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Are our ASX bank shares expensive by global standards?

miniature building made from australian currency notes representing asx bank shares
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One of the more consistent themes I hear regarding ASX bank shares is how Aussie investors seem to place a higher premium on them than investors in other countries do on their own banks. Everyone knows that most ASX investors love a good, fully franked dividend. And up until 2020, the ASX banks were a typical first port of call for this end.

But 2020 has brought a unique set of challenges to the ASX banks. In the face of the coronavirus pandemic, the dividends flowing from the banking sector have all but dried up. No doubt this is one of the key reasons we have seen ASX bank shares smashed over the course of the year. Commonwealth Bank of Australia (ASX: CBA) was a $91 stock early in the year. Today, it’s asking around $72. Westpac Banking Corp (ASX: WBC) used to be ~$26 back in February, today it’s $17.89. It’s a similar story with Australia and New Zealand Banking Group Limited (ASX: ANZ) and National Australia Bank Ltd (ASX: NAB).

But investors are still buying our banks, perhaps as a bet on the future of the Australian economy, or else in the hope that the dividends will return in their former glory in the next year or two. So in order to help anyone weighing up the investing case for any of the big four ASX banks, I thought we could look at how each bank is priced today, and compare said prices to some international banks to see how they measure up.

How are the ASX bank shares valued today?

The price-to-earnings (P/E) ratio can be a flawed metric, but I think it is useful in comparing companies within the same sector to see how the market values their earnings. So without further ado, let’s take a look at the big four.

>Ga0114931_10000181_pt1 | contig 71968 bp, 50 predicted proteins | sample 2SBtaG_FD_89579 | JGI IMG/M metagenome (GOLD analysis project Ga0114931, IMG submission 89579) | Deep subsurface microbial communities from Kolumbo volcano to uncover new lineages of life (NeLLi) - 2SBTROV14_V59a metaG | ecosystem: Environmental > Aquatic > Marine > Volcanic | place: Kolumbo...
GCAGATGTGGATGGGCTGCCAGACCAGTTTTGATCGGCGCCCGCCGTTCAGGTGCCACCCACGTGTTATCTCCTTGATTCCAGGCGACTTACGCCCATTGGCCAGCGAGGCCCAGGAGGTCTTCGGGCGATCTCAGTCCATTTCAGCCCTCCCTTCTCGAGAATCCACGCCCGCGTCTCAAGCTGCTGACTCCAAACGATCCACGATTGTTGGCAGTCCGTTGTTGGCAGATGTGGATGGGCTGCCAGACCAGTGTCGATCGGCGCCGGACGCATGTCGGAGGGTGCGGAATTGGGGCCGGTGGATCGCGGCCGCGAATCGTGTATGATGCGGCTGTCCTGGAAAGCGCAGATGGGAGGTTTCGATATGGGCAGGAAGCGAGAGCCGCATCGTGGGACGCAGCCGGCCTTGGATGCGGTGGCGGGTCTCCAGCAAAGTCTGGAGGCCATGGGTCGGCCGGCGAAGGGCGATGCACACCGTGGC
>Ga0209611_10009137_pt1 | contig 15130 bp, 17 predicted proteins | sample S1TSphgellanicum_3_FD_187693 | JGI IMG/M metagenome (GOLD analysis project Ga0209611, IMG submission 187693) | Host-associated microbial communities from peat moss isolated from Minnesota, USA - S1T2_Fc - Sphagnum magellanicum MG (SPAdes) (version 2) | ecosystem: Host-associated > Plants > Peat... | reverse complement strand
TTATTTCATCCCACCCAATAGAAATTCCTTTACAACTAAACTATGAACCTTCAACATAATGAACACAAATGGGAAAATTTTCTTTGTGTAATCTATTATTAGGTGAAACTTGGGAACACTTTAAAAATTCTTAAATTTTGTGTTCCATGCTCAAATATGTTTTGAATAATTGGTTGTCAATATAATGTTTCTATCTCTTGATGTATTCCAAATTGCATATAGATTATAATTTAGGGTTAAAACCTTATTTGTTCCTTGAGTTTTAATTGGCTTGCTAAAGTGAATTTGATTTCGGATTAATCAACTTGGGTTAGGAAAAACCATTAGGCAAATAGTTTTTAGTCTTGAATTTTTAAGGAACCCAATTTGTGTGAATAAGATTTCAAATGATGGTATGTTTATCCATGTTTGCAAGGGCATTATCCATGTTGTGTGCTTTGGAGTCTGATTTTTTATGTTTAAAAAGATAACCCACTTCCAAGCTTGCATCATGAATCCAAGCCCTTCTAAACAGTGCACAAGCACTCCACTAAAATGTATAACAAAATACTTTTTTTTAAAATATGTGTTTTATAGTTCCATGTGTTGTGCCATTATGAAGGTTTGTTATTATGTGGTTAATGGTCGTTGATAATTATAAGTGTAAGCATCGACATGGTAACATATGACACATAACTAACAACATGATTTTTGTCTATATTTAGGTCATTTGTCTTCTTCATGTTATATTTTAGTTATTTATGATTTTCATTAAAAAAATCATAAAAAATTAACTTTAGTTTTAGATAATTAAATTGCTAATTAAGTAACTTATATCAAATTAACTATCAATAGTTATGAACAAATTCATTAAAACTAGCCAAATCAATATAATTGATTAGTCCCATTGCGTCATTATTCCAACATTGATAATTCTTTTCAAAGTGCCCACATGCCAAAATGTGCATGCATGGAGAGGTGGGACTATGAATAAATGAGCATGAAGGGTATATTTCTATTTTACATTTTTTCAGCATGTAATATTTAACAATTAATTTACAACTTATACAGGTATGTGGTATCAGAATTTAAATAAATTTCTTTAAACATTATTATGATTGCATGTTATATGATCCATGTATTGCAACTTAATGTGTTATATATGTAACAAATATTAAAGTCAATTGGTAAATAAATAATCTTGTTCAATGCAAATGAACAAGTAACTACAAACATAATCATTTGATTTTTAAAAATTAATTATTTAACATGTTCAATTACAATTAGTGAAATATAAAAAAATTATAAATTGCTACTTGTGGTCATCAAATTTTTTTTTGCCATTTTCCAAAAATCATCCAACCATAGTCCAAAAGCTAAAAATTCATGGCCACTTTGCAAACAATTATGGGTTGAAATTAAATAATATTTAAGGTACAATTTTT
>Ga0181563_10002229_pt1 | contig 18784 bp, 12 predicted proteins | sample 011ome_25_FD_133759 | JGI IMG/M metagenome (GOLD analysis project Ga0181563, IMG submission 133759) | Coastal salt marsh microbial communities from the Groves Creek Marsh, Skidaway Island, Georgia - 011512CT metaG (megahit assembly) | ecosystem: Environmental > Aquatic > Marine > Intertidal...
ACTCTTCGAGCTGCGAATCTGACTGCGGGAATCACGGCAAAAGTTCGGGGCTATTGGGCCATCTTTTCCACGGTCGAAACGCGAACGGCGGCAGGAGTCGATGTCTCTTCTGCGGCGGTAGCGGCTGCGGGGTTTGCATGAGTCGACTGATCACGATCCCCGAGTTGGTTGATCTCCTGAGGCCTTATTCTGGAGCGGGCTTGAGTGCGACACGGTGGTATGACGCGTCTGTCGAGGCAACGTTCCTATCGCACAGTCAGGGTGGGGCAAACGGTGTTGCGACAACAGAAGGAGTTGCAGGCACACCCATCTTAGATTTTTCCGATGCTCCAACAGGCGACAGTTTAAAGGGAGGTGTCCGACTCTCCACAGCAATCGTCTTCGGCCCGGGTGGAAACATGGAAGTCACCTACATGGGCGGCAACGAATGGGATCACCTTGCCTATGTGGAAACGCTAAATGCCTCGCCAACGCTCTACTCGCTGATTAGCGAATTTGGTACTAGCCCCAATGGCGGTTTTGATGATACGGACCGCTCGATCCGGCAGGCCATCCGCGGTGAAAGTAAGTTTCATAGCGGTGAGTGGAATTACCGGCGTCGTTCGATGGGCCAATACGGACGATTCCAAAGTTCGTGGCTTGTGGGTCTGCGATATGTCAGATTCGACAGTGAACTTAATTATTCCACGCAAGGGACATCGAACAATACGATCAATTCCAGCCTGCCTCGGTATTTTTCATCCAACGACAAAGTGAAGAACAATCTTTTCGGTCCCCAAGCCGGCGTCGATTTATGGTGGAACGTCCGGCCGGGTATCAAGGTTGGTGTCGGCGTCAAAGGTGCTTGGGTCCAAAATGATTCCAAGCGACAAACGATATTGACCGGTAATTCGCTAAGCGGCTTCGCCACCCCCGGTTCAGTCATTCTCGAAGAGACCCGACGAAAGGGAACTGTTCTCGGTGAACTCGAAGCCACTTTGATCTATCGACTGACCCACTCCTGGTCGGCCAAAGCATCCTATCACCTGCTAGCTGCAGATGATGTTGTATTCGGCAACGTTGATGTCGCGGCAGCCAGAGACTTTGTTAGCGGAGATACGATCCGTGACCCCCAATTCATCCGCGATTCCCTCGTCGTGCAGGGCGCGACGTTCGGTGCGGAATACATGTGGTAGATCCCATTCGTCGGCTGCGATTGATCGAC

On current prices, Commonwealth Bank is commanding a P/E ratio of 13.11.

Westpac is trading at a P/E of 13.38.

NAB is sitting at 16.19.

And ANZ is resting on 12.52.

Let’s now check out some of the largest banks over in the United States to see how they compare.

The largest US bank is JP Morgan Chase. On current pricing, JPMorgan is asking a P/E of 13.47.

Next, Bank of America is at 9.77.

Wells Fargo is sitting on 29.09  (which looks like some kind of aberration in my view), while Citigroup is on 8.91.

Ok, that’s some of the US’s largest banks, but let’s branch out.

One of the United Kingdom’s largest banks is the Royal Bank of Scotland. It’s currently trading on a P/E ratio of 5.44. Another UK bank – Lloyds Banking Group – is asking 8.85 x earnings. One of the largest banks in Europe is ING. It has a P/E ratio of 6.

Foolish takeaway

It seems the ASX banks do command some kind of premium when we compare them to other banks around the world. This might have something to do with the substantial benefits that a typical fully franked bank dividend used to provide to Aussie investors. But with the prospects of near-term bank dividends looking bleak, I don’t see much of a reason to invest in any of the big four ASX bank share prices today.

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Motley Fool contributor Sebastian Bowen owns shares of National Australia Bank Limited and JPMorgan Chase. The Motley Fool Australia has no position in any of the stocks mentioned. We Fools may not all hold the same opinions, but we all believe that considering a diverse range of insights makes us better investors. The Motley Fool has a disclosure policy. This article contains general investment advice only (under AFSL 400691). Authorised by Scott Phillips.

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